For example, let’s say you have a search box on a documentation page, allowing readers to search a subset of the documentation. It would be nice to track the most popular search terms entered into that field, as an indication of what most readers are interested in. If people are searching for something that is already documented, you might consider restructuring the documentation to give more prominence to that topic. And how about the terms that people enter into the search box without finding a match? The unmatched terms might indicate a gap in the documentation, or even give a clue to functionality that would be a popular addition to the product itself.
It turns out that you can track input values via Google Analytics. The trick is to make a special call to Google Analytics, triggered when the input field loses focus (
<input onblur="ga('send', 'pageview', 'my-page-name?myParam=' + this.value);" />
ga call sends a customised page view to Google Analytics, passing a made-up page name that you can track separately from the page on which the input field occurs. The made-up page name is a concatenation of a string (
'my-page-name?myParam=') plus the value typed into the input field (
my-page-name can contain any value you like. It’s handy to use the title of the page on which the input box occurs, because then you can see all the page views in the same area of Google Analytics.
Similarly, the part that contains the input text can have any structure you like. For example, if the page is called “Overview” and the input field is a search box, the Google Analytics call could look like this:
<input onblur="ga('send', 'pageview', 'overview?searchText=' + this.value);" />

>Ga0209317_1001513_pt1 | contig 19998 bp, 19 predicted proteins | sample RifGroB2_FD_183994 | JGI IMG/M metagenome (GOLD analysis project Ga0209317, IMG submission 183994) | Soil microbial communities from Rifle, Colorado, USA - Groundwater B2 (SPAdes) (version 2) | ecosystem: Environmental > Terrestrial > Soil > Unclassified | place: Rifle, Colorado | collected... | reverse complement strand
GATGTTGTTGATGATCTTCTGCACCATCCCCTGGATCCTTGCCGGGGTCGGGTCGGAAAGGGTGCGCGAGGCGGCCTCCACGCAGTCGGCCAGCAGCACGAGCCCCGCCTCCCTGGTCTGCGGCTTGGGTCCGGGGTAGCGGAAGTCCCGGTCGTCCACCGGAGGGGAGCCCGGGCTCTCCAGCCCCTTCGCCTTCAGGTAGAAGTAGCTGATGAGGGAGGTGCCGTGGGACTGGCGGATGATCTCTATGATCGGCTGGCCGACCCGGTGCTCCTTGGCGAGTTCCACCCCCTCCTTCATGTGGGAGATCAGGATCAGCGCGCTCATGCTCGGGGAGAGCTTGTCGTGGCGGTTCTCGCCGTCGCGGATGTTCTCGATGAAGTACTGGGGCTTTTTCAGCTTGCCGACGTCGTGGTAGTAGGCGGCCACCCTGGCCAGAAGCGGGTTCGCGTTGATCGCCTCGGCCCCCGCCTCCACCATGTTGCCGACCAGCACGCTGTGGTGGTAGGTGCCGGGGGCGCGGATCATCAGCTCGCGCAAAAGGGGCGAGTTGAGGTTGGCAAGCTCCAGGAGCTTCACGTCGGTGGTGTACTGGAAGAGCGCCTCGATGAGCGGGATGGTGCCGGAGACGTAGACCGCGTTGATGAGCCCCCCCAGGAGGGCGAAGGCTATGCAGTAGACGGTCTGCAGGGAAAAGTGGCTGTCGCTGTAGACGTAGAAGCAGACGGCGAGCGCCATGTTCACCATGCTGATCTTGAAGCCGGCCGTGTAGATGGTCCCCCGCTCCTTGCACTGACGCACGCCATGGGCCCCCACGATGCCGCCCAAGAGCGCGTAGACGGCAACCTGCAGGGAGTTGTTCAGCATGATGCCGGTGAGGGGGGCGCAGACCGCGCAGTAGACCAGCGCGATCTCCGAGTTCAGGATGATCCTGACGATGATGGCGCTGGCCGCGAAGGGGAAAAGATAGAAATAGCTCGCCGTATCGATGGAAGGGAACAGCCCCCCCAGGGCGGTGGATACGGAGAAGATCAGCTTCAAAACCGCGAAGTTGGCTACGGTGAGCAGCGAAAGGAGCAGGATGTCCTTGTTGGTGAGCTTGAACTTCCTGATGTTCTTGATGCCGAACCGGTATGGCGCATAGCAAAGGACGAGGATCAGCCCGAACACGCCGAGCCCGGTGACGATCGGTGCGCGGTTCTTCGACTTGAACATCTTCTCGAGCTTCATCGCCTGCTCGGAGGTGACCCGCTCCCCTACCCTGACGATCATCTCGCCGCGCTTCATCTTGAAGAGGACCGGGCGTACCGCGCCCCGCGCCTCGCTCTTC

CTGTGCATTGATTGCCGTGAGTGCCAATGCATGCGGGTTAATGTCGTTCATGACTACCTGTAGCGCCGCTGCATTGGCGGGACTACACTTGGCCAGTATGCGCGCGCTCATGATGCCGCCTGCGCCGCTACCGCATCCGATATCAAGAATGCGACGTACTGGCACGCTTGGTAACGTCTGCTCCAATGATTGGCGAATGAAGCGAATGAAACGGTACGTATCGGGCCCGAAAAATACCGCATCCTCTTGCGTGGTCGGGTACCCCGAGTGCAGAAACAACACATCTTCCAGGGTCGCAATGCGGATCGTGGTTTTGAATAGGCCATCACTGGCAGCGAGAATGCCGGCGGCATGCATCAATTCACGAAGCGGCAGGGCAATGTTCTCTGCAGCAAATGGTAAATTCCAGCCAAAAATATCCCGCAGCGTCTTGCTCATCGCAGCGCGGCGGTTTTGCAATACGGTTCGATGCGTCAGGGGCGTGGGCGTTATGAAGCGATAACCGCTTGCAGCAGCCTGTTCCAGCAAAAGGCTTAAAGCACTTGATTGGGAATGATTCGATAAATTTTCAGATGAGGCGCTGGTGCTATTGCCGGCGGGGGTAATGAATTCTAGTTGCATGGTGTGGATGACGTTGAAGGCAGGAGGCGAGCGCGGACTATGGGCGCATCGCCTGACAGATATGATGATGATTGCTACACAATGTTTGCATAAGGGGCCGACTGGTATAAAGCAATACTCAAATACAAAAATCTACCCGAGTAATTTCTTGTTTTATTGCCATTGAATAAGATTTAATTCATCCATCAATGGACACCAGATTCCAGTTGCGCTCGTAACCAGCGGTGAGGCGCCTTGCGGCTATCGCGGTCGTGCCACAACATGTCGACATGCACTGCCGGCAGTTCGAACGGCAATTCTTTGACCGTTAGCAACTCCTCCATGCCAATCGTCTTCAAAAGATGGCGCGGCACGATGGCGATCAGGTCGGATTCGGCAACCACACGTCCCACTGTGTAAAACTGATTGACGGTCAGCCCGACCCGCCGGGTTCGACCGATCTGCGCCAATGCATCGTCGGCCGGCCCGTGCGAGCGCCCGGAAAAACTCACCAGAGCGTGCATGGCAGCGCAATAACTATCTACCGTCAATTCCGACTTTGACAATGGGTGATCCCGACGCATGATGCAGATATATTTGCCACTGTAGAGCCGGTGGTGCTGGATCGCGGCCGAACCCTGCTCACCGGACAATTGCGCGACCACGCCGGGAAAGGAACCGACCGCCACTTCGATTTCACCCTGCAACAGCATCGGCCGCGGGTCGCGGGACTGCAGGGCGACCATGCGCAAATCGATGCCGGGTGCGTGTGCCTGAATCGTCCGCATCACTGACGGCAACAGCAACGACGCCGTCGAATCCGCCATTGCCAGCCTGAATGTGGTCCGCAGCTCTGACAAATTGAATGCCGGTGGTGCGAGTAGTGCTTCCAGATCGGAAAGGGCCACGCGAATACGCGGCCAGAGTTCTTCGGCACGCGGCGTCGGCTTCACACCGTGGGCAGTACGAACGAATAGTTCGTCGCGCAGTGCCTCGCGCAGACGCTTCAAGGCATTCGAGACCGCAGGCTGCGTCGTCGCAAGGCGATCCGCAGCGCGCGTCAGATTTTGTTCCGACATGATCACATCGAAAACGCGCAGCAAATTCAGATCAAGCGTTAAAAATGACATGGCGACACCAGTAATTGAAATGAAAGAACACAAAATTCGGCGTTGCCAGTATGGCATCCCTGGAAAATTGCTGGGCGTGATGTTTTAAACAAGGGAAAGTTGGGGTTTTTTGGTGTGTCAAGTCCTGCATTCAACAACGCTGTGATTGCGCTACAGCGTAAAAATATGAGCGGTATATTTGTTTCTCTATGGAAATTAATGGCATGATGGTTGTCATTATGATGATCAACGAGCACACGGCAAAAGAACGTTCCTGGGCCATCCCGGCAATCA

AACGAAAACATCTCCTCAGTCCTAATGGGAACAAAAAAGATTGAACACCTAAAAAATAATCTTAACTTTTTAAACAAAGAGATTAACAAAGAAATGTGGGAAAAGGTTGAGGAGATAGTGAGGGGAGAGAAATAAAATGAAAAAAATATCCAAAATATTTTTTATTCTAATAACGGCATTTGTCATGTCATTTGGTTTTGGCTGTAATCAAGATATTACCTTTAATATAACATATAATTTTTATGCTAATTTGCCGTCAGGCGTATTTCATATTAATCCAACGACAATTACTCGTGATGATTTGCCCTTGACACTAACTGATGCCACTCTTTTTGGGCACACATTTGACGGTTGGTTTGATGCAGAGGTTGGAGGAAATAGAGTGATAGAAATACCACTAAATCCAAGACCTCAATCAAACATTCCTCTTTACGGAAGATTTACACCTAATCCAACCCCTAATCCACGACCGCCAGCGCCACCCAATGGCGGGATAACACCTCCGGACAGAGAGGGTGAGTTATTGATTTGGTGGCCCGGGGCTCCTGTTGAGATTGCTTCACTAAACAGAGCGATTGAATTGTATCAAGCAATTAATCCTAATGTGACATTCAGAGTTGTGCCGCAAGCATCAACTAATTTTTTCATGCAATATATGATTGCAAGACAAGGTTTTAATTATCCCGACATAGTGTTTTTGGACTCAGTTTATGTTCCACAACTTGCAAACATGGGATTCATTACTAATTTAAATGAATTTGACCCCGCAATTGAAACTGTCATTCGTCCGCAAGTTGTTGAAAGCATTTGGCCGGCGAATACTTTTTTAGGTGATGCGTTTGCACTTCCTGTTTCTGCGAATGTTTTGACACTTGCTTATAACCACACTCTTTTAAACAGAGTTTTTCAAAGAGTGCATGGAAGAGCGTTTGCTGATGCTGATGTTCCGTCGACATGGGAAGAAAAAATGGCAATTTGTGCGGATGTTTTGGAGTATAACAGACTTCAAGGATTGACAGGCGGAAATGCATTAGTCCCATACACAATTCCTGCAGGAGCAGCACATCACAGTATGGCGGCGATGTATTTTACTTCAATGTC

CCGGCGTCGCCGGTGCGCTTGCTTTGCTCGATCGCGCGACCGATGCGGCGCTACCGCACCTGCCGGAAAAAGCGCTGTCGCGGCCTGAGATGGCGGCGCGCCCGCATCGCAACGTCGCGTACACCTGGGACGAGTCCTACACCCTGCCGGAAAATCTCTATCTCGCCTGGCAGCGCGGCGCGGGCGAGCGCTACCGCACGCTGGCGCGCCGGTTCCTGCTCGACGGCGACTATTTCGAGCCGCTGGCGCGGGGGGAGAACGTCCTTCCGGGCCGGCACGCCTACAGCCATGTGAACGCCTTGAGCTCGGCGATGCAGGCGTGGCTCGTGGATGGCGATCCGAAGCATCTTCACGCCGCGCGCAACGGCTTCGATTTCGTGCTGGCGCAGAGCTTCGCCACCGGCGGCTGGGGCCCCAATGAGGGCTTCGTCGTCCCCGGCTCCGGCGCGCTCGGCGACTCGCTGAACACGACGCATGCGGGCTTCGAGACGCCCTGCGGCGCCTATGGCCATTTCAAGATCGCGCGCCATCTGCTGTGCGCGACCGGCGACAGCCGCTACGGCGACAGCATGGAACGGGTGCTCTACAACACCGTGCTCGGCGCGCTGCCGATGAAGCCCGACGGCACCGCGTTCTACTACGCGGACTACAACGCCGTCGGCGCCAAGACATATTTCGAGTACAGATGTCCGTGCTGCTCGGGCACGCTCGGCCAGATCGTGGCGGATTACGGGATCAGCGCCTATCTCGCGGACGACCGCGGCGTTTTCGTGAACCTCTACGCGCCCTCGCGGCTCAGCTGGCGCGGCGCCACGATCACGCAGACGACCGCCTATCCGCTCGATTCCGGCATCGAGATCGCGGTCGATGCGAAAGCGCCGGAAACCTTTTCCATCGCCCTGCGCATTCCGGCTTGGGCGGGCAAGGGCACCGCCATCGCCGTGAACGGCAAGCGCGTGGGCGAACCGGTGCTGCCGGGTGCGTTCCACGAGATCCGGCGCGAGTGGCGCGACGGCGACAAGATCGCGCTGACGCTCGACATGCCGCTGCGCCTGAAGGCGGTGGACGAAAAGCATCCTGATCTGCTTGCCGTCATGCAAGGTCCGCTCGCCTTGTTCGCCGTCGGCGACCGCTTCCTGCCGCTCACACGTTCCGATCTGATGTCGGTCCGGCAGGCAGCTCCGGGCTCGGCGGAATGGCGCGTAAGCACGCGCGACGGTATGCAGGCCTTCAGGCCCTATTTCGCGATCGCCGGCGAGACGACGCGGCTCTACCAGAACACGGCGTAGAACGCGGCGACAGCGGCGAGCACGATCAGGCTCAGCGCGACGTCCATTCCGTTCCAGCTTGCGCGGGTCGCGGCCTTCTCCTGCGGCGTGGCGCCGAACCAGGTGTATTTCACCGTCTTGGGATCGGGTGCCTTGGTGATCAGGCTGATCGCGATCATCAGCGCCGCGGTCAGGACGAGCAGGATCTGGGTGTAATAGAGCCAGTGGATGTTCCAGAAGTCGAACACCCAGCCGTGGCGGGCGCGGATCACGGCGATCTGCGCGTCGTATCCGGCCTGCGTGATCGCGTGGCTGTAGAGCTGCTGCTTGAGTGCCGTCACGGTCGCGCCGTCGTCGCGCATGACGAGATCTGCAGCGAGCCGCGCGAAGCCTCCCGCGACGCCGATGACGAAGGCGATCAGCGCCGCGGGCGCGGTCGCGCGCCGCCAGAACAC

This blog post assumes you have already set up Google Analytics for your site. See the Google Analytics setup guide. The Google Analytics documentation on page tracking describes the syntax of the above “ga” call, part of “analytics.js”.
Yesterday I was privileged and delighted to speak at a meeting of the STC Silicon Valley Chapter in Santa Clara. Thanks so much to Tom Johnson and David Hovey for organising the meeting, and thank you too to all the attendees. It was a lovely experience, with a warm, enthusiastic and inspiring audience. This post includes some links for people who’d like to continue playing with the APIs we saw last night and delving deeper into the world of API documentation.
The presentation is on SlideShare: API Technical Writing: What, Why and How. (Note that last night’s presentation didn’t include slide 51.) The slides include a number of links to further information.
The presentation is a technical writer’s introduction to APIs (Application Programming Interfaces) and to the world of API documentation. I hope it’s useful to writers who’ve had very little exposure to APIs, as well as to those who’ve played with APIs a bit and want to learn about the life of an API technical writer.
Here’s a summary of the presentation:
- Introduction to the role of API technical writer.
- Overview of the types of developer products we may be asked to document, including APIs (application programming interfaces), SDKs (software development kits), and other developer frameworks.
- What an API is and who uses them.
- A day in the life of an API technical writer—what we do, in detail.
- Examples of good and popular API documentation.
- The components of API documentation.
- Useful tools.
- How to become an API tech writer—tips on getting started.
Demo of the Flickr API
During the session, I did a live demo of the Flickr API. If you’d like to play with this API yourself, take a look at the Flickr Developer Guide (and later the Flickr API reference documentation). You’ll need a Flickr API key, which is quick and easy to get. Slide 23 in my presentation shows the URL for a simple request to the Flickr API.